• Lender files. The lender must compile and maintain in its files a Start Printed Page 20049complete application for each guaranteed loan for at least 3 years after the final loss has been paid.
  • Conflicts of interest. The lender must report to the Agency all conflicts of interest and appearances of conflicts of interest.

7. Certified lender program (§ 4279.202(g)). The Agency is not including either a preferred or certified lender program because the Agency does not believe a preferred lender program, or a certified lender program as provided in § 4279.43, is appropriate for the biorefinery assistance program.

8. Oversight and monitoring (§ 4279.202(h)). This paragraph addresses the recording keeping, oversight, and monitoring requirements with which lenders would have to comply. These provisions are the same as found in the Section 9003 NOFA.

9. Conditions of guarantee (§ 4279.202(i)). The Agency is proposing that the guarantee for a biorefinery assistance loan will have to be secured by a first lien on all collateral necessary to run the project in the event of the borrower's default. The Agency is adding this requirement because of the size of the guaranteed loans under this section. The Section 9003 NOFA also required a first lien on all collateral.

The Agency is also proposing to include two other provisions, which are found in the Section 9003 NOFA: the rights of the holder of the guaranteed portion and the requirement to show the lender as an additional insured on insurance policies.

Lastly, the Agency is proposing that if a lender does not satisfactorily comply with the changes and cost overrun provisions found in § 4279.256(c) and such failure leads to losses, then such losses may not be recoverable under the guarantee. This provision was not found in the Section 9003 NOFA, but is being added to protect the Agency's interests.

10. Sale or assignment of guaranteed loan § 4279.202(j)). The Agency is proposing to supplement § 4279.75 by requiring the guaranteed portion of the loan to be fully transferable to any accredited investor and allowing the Agency to not guarantee a loan funded with the net proceeds of a bond described in section 142(a) of the Internal Revenue Code of 1986. These two provisions were part of the Section 9003 NOFA.

11. Minimum retention (§ 4279.202(k)). The Agency is proposing the same provisions for minimum retention as found in the Section 9003 NOFA. The Agency believes that these minimum retention provisions are better suited to the size of the loans that will be guaranteed under the Section 9003 program than those found in the corresponding B&I provisions for minimum retention at § 4279.77.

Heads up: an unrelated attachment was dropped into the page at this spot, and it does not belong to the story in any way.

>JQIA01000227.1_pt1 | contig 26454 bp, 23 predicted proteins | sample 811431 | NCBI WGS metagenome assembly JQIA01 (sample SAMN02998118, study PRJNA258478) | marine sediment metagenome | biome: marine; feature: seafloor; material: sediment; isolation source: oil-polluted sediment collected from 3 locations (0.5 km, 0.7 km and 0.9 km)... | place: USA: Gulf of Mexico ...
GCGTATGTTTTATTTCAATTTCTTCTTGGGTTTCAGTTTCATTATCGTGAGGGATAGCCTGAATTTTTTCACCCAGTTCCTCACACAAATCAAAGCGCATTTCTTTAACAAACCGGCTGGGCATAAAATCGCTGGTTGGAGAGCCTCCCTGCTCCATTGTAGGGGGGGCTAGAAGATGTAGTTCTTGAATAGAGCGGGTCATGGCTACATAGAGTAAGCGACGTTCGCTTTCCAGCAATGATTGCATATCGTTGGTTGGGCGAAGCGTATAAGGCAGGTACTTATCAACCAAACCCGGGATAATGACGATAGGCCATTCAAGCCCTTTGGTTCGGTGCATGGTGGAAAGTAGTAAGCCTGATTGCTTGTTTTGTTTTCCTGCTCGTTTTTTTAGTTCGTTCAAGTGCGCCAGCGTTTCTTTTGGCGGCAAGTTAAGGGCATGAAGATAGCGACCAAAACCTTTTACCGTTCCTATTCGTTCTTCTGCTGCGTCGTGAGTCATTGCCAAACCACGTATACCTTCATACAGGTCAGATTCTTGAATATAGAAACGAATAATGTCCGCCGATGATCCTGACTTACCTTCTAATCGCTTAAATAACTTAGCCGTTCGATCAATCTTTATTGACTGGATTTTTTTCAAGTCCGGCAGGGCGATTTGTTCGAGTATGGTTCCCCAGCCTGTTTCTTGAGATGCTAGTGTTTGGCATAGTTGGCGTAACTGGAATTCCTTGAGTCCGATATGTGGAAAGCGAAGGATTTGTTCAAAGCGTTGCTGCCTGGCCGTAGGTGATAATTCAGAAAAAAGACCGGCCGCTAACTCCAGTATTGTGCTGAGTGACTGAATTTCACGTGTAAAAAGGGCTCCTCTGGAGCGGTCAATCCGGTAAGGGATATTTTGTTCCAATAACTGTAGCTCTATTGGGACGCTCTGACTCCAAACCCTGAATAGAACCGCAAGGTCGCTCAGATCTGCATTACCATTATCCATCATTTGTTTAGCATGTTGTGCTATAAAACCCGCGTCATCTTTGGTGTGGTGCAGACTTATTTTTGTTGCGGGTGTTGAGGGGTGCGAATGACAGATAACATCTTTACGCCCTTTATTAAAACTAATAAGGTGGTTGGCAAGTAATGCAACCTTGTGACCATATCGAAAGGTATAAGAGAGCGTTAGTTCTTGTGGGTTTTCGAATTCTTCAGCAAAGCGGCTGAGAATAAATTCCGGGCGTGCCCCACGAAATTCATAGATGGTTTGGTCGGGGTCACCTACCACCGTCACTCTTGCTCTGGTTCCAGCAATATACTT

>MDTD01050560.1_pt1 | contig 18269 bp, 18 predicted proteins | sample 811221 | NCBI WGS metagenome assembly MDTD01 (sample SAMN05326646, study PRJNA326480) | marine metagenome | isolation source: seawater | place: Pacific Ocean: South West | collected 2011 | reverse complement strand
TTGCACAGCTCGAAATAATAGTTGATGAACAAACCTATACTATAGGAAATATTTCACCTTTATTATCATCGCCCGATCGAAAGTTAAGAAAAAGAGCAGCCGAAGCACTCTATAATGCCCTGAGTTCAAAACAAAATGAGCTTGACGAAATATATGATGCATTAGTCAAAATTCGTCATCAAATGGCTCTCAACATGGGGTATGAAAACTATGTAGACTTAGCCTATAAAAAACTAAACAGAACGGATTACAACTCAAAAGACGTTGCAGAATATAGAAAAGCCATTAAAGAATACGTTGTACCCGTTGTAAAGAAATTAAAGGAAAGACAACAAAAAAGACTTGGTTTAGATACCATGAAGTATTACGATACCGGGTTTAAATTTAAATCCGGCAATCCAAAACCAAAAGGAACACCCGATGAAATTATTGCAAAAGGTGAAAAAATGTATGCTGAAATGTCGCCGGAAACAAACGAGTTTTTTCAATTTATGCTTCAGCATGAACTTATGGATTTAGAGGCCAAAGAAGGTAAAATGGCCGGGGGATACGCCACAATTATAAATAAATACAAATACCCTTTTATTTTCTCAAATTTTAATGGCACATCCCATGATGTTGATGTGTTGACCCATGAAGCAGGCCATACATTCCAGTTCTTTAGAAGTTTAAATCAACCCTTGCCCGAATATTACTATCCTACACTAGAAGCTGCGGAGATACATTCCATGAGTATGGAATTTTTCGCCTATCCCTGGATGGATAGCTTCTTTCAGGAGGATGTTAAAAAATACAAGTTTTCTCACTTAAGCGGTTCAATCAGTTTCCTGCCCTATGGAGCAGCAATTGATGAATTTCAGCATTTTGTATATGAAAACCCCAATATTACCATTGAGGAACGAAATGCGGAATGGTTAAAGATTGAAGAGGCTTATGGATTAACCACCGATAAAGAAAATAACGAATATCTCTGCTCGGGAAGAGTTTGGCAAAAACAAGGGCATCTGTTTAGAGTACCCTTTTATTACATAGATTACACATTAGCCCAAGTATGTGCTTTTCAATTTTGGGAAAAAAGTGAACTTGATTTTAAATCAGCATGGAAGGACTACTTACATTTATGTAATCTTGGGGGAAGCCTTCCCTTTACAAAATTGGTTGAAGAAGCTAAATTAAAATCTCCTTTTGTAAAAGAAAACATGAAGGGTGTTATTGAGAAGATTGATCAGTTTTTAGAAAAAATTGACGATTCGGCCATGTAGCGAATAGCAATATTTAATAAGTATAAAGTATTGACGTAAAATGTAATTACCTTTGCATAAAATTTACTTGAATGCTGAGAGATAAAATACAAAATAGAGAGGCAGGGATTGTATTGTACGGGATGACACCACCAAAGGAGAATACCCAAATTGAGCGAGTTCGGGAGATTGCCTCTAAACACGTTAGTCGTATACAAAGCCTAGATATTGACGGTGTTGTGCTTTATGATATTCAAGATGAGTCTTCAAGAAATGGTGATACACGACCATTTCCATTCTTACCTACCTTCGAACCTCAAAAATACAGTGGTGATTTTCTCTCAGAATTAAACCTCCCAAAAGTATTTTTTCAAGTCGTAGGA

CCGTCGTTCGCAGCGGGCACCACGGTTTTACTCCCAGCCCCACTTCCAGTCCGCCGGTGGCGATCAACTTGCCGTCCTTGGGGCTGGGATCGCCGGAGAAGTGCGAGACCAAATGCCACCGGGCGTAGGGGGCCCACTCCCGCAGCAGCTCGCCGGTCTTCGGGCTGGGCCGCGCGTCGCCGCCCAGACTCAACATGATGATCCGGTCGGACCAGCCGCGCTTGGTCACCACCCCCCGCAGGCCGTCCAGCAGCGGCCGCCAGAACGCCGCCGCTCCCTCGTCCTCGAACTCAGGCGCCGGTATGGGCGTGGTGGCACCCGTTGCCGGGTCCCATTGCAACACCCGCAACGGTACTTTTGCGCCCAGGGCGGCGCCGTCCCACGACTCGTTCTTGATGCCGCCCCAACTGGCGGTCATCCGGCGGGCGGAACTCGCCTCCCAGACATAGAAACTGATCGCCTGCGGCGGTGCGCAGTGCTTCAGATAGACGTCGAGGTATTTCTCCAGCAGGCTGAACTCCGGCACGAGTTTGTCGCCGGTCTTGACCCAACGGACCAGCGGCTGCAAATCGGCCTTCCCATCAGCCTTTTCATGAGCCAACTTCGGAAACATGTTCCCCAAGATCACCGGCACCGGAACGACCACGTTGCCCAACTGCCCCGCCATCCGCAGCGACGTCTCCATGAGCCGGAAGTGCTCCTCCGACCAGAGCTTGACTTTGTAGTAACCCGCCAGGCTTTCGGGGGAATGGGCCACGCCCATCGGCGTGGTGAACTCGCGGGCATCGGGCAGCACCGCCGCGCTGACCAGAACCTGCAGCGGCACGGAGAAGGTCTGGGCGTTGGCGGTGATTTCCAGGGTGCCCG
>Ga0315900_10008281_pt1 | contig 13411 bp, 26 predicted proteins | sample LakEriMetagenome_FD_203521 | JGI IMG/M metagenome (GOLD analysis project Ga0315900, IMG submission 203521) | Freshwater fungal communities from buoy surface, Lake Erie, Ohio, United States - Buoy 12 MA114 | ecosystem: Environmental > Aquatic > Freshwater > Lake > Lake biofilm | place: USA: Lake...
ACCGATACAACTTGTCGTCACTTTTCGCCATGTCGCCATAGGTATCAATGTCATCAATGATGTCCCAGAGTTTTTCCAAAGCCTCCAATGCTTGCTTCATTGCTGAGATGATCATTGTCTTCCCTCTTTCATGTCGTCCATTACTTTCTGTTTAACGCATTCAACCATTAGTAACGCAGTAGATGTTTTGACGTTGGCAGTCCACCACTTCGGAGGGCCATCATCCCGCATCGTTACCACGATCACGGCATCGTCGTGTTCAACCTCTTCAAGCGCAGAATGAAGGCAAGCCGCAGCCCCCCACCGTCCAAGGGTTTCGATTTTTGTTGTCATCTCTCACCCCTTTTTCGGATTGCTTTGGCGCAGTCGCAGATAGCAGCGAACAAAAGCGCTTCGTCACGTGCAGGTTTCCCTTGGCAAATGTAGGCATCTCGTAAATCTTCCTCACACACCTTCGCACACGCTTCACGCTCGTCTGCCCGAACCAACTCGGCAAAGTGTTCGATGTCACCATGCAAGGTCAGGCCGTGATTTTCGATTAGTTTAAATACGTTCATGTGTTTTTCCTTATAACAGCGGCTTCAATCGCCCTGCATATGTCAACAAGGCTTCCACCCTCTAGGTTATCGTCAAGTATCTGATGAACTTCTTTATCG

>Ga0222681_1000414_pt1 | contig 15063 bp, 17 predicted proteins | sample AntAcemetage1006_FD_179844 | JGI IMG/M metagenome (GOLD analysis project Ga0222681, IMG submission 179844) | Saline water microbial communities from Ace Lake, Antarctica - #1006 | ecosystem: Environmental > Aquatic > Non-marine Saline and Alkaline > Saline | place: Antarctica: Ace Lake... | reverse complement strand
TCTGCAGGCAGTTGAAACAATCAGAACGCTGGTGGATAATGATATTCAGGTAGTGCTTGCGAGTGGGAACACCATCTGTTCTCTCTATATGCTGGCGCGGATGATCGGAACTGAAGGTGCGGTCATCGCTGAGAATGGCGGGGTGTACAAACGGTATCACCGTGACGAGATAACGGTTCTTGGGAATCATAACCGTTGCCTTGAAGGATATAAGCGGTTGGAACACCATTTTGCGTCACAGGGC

12. Replacement of document 4279.202(l)). The Agency is proposing to supplement § 4279.84(b)(1)(v) by identifying additional circumstances (defacement or mutilation) under which documents will be replaced.

Loan Processing (§ 4279.225)

This section states that Biorefinery Assistance Guaranteed loans will be processed in accordance with the B&I provisions found in §§ 4279.107 through 4279.199, subject to a number of important exceptions. These exceptions are identified in the proposed rule in §§ 4279.226 through 4279.299 and are discussed below.

Fees (§ 4279.226)

This section addresses guarantee fees and renewal fees. The B&I provisions for the guarantee and renewal fees, which are found at § 4279.107, apply to this program. The following paragraphs summarize differences from these B&I provisions.

Guarantee Fee. The guarantee fee rates, which are based on the size of the loan relative to total project costs, are the same as found in the Section 9003 NOFA.

Renewal Fee. As found in the Section 9003 NOFA, the annual renewal fee must be paid to the Agency for as long as the guaranteed loan is outstanding and is payable during the construction period. The renewal fee rates are also the same as found in the Section 9003 NOFA. The Agency notes that the Section 9003 NOFA allowed the guarantee fee to be passed on to the borrower, but did not address whether the renewal fee could be passed on to the borrower. Under the proposed rule, the renewal fee can be passed on to the borrower.

Borrower Eligibility (§ 4279.227)

This section identifies the eligible borrowers for a guaranteed loan under the Biorefinery Assistance program; the borrower eligibility requirements in § 4279.108 will not apply to this subpart. Instead, eligible borrowers, which are defined in the 2008 Farm Bill, must be one of the following:

  • An individual;
  • An entity;
  • An Indian Tribe;
  • A unit of State or local government;
  • A corporation;
  • A farm cooperative;
  • A farmer cooperative organization;
  • An association of agricultural producers;
  • A National Laboratory;
  • An institution of higher education;
  • A rural electric cooperative;
  • A public power entity; or
  • A consortium of any of the above entities.